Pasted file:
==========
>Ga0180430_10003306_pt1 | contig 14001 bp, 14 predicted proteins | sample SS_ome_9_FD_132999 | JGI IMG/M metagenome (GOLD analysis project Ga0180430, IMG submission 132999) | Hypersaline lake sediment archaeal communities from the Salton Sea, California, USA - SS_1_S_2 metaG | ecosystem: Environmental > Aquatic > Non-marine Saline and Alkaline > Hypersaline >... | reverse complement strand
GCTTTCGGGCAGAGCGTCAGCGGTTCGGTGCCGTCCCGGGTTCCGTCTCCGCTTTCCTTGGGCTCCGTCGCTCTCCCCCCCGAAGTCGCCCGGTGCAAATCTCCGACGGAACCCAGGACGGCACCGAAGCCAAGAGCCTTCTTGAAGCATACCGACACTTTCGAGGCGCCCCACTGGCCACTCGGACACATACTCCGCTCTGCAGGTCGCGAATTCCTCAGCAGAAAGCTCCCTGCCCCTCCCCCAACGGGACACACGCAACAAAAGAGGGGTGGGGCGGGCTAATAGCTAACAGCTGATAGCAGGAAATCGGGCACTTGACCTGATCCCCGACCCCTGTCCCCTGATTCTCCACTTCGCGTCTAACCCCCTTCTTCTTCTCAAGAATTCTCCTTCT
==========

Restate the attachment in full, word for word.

>Ga0180430_10003306_pt1 | contig 14001 bp, 14 predicted proteins | sample SS_ome_9_FD_132999 | JGI IMG/M metagenome (GOLD analysis project Ga0180430, IMG submission 132999) | Hypersaline lake sediment archaeal communities from the Salton Sea, California, USA - SS_1_S_2 metaG | ecosystem: Environmental > Aquatic > Non-marine Saline and Alkaline > Hypersaline >... | reverse complement strand
GCTTTCGGGCAGAGCGTCAGCGGTTCGGTGCCGTCCCGGGTTCCGTCTCCGCTTTCCTTGGGCTCCGTCGCTCTCCCCCCCGAAGTCGCCCGGTGCAAATCTCCGACGGAACCCAGGACGGCACCGAAGCCAAGAGCCTTCTTGAAGCATACCGACACTTTCGAGGCGCCCCACTGGCCACTCGGACACATACTCCGCTCTGCAGGTCGCGAATTCCTCAGCAGAAAGCTCCCTGCCCCTCCCCCAACGGGACACACGCAACAAAAGAGGGGTGGGGCGGGCTAATAGCTAACAGCTGATAGCAGGAAATCGGGCACTTGACCTGATCCCCGACCCCTGTCCCCTGATTCTCCACTTCGCGTCTAACCCCCTTCTTCTTCTCAAGAATTCTCCTTCT